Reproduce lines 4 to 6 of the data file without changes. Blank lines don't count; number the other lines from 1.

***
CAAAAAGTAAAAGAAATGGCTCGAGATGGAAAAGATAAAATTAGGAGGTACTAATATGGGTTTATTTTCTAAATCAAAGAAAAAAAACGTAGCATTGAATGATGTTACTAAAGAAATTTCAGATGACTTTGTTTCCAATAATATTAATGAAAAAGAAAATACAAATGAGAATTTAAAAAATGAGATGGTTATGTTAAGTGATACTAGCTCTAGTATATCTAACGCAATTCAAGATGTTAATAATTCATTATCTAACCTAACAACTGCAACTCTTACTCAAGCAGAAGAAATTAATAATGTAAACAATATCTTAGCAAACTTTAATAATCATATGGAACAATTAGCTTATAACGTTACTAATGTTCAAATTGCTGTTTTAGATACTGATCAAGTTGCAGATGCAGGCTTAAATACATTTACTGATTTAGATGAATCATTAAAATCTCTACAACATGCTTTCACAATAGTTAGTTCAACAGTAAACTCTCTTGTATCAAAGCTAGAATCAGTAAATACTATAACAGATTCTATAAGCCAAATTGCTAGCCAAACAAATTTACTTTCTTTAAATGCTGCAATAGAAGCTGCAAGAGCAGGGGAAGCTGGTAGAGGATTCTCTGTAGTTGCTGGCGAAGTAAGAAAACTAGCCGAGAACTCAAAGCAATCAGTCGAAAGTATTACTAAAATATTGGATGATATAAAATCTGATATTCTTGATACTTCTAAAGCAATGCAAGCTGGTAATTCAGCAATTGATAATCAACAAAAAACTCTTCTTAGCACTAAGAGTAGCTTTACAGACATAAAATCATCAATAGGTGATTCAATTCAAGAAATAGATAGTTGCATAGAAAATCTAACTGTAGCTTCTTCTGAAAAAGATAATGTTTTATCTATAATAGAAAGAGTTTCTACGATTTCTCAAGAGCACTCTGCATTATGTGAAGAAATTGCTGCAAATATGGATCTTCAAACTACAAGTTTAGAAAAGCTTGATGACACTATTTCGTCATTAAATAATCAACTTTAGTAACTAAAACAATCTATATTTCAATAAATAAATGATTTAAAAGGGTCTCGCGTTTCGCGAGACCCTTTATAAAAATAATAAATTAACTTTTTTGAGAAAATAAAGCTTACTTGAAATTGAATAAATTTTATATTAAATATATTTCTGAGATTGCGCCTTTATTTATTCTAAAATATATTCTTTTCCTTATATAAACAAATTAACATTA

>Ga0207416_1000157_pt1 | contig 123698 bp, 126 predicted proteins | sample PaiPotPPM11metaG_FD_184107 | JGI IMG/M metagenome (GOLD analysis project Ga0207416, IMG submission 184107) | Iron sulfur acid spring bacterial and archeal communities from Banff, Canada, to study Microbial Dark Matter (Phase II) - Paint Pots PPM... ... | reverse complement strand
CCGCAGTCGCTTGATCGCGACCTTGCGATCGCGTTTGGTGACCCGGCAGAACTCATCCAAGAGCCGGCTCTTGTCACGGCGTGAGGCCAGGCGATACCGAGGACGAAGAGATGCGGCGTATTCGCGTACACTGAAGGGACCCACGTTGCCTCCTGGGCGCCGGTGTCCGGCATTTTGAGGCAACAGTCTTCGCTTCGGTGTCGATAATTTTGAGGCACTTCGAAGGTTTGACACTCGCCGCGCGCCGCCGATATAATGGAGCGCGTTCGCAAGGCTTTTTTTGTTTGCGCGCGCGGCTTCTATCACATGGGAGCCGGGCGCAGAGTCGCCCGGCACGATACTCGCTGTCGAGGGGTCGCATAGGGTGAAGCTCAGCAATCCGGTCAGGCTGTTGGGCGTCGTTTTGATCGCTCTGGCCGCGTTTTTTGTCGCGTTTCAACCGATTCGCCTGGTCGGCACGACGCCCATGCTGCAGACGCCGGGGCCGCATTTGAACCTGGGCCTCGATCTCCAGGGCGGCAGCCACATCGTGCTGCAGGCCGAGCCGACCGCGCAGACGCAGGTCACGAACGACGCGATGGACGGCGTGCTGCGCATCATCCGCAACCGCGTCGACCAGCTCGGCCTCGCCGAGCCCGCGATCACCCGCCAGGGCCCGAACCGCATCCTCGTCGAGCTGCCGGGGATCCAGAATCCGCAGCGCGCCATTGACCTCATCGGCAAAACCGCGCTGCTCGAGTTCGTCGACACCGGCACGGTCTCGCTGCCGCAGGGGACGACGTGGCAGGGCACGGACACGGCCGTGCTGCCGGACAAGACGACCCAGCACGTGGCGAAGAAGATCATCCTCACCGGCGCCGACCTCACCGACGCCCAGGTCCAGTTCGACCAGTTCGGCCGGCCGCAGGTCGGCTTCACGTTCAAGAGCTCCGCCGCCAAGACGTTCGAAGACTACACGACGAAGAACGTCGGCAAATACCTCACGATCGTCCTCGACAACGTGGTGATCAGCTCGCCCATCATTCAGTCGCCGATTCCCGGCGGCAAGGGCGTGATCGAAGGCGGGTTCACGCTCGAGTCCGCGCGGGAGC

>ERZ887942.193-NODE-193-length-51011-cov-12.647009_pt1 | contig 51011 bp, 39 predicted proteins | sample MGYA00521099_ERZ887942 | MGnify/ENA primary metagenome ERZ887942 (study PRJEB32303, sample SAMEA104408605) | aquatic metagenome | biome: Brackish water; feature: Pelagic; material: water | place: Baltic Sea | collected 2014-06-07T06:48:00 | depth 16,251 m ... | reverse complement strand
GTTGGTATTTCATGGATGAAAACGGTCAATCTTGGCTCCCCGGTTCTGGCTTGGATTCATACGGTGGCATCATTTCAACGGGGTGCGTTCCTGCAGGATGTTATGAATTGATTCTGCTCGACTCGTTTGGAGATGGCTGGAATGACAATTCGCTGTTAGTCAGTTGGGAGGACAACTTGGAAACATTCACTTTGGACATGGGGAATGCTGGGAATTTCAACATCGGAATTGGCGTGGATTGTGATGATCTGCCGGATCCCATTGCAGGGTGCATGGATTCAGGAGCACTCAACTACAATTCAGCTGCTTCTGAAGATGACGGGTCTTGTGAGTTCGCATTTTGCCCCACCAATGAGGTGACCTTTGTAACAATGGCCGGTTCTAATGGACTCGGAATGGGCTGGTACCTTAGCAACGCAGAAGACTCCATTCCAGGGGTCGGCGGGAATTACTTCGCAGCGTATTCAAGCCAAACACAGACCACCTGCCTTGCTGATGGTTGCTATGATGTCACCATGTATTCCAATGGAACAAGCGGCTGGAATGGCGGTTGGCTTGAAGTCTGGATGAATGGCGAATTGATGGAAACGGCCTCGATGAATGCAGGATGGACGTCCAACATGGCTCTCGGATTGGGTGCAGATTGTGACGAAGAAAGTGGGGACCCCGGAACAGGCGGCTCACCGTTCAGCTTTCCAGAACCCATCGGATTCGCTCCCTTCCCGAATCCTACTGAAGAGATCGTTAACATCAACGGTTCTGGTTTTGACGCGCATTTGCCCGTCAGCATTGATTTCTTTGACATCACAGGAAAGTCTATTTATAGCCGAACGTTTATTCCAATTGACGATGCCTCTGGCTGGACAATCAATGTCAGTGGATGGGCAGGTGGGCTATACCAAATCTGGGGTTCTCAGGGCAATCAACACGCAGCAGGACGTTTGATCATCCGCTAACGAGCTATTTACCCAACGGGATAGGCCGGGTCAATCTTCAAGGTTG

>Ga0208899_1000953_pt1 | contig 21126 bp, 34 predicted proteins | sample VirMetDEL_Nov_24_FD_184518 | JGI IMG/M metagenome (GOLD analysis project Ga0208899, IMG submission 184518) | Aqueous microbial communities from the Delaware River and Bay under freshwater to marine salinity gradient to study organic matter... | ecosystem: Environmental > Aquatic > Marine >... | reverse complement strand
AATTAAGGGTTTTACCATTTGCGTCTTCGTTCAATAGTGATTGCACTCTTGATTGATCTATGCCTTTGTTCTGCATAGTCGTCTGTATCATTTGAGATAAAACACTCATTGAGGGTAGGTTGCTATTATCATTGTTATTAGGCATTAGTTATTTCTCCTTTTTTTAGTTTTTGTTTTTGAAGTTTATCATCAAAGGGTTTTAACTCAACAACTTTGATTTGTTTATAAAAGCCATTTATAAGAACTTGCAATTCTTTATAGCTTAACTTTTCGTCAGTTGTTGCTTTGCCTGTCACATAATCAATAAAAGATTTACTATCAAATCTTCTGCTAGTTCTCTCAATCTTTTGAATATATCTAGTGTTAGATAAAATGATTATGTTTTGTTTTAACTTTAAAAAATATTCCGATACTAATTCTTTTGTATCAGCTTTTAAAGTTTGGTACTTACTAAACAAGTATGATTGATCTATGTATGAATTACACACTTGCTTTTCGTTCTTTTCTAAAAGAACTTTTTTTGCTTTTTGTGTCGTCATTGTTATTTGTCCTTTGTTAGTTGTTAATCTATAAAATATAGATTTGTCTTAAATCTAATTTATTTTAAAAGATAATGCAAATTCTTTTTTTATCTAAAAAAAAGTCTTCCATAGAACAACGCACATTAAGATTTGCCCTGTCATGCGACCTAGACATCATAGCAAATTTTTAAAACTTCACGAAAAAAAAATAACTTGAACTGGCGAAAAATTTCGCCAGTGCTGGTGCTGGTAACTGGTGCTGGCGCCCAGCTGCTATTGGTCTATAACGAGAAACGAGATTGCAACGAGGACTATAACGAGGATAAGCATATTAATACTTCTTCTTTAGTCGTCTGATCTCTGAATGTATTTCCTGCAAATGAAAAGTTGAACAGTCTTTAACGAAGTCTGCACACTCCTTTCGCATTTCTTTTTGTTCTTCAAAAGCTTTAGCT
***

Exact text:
>ERZ887942.193-NODE-193-length-51011-cov-12.647009_pt1 | contig 51011 bp, 39 predicted proteins | sample MGYA00521099_ERZ887942 | MGnify/ENA primary metagenome ERZ887942 (study PRJEB32303, sample SAMEA104408605) | aquatic metagenome | biome: Brackish water; feature: Pelagic; material: water | place: Baltic Sea | collected 2014-06-07T06:48:00 | depth 16,251 m ... | reverse complement strand
GTTGGTATTTCATGGATGAAAACGGTCAATCTTGGCTCCCCGGTTCTGGCTTGGATTCATACGGTGGCATCATTTCAACGGGGTGCGTTCCTGCAGGATGTTATGAATTGATTCTGCTCGACTCGTTTGGAGATGGCTGGAATGACAATTCGCTGTTAGTCAGTTGGGAGGACAACTTGGAAACATTCACTTTGGACATGGGGAATGCTGGGAATTTCAACATCGGAATTGGCGTGGATTGTGATGATCTGCCGGATCCCATTGCAGGGTGCATGGATTCAGGAGCACTCAACTACAATTCAGCTGCTTCTGAAGATGACGGGTCTTGTGAGTTCGCATTTTGCCCCACCAATGAGGTGACCTTTGTAACAATGGCCGGTTCTAATGGACTCGGAATGGGCTGGTACCTTAGCAACGCAGAAGACTCCATTCCAGGGGTCGGCGGGAATTACTTCGCAGCGTATTCAAGCCAAACACAGACCACCTGCCTTGCTGATGGTTGCTATGATGTCACCATGTATTCCAATGGAACAAGCGGCTGGAATGGCGGTTGGCTTGAAGTCTGGATGAATGGCGAATTGATGGAAACGGCCTCGATGAATGCAGGATGGACGTCCAACATGGCTCTCGGATTGGGTGCAGATTGTGACGAAGAAAGTGGGGACCCCGGAACAGGCGGCTCACCGTTCAGCTTTCCAGAACCCATCGGATTCGCTCCCTTCCCGAATCCTACTGAAGAGATCGTTAACATCAACGGTTCTGGTTTTGACGCGCATTTGCCCGTCAGCATTGATTTCTTTGACATCACAGGAAAGTCTATTTATAGCCGAACGTTTATTCCAATTGACGATGCCTCTGGCTGGACAATCAATGTCAGTGGATGGGCAGGTGGGCTATACCAAATCTGGGGTTCTCAGGGCAATCAACACGCAGCAGGACGTTTGATCATCCGCTAACGAGCTATTTACCCAACGGGATAGGCCGGGTCAATCTTCAAGGTTG

>Ga0208899_1000953_pt1 | contig 21126 bp, 34 predicted proteins | sample VirMetDEL_Nov_24_FD_184518 | JGI IMG/M metagenome (GOLD analysis project Ga0208899, IMG submission 184518) | Aqueous microbial communities from the Delaware River and Bay under freshwater to marine salinity gradient to study organic matter... | ecosystem: Environmental > Aquatic > Marine >... | reverse complement strand